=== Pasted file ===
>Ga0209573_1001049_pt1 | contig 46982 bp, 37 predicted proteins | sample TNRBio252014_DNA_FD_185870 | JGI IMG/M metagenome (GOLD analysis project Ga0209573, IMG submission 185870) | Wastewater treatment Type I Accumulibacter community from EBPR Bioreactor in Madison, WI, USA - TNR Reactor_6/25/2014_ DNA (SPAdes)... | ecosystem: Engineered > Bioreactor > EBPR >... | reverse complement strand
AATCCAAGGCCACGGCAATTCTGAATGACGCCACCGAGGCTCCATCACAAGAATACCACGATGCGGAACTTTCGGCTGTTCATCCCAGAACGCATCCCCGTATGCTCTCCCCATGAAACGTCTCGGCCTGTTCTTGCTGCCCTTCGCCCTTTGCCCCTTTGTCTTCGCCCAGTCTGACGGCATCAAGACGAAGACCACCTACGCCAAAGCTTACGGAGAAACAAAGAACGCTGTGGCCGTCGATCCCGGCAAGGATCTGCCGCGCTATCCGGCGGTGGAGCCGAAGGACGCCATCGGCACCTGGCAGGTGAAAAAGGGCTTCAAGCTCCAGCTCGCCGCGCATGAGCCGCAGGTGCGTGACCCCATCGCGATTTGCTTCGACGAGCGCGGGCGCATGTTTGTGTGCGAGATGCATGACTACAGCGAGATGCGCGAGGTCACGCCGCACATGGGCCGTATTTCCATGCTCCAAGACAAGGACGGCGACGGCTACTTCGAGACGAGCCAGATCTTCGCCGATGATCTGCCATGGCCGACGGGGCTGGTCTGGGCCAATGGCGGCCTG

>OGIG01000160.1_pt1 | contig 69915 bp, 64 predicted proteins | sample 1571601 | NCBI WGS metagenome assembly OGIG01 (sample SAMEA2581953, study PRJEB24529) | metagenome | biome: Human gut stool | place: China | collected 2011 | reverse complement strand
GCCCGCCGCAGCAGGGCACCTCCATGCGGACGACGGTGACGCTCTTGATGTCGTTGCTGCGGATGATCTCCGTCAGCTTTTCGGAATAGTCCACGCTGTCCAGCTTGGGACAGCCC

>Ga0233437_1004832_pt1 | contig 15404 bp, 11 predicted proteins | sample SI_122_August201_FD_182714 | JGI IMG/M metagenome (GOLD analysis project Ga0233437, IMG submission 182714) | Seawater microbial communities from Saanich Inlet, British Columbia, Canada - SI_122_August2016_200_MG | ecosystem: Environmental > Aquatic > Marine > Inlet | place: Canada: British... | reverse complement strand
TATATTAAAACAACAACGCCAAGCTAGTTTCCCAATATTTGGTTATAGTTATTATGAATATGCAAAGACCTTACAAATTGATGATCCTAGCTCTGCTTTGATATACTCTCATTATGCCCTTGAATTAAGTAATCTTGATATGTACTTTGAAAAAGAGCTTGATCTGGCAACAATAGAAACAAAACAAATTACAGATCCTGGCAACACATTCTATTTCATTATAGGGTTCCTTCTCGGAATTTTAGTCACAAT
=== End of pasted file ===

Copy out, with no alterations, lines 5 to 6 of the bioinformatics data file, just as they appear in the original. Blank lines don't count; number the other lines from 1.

>Ga0233437_1004832_pt1 | contig 15404 bp, 11 predicted proteins | sample SI_122_August201_FD_182714 | JGI IMG/M metagenome (GOLD analysis project Ga0233437, IMG submission 182714) | Seawater microbial communities from Saanich Inlet, British Columbia, Canada - SI_122_August2016_200_MG | ecosystem: Environmental > Aquatic > Marine > Inlet | place: Canada: British... | reverse complement strand
TATATTAAAACAACAACGCCAAGCTAGTTTCCCAATATTTGGTTATAGTTATTATGAATATGCAAAGACCTTACAAATTGATGATCCTAGCTCTGCTTTGATATACTCTCATTATGCCCTTGAATTAAGTAATCTTGATATGTACTTTGAAAAAGAGCTTGATCTGGCAACAATAGAAACAAAACAAATTACAGATCCTGGCAACACATTCTATTTCATTATAGGGTTCCTTCTCGGAATTTTAGTCACAAT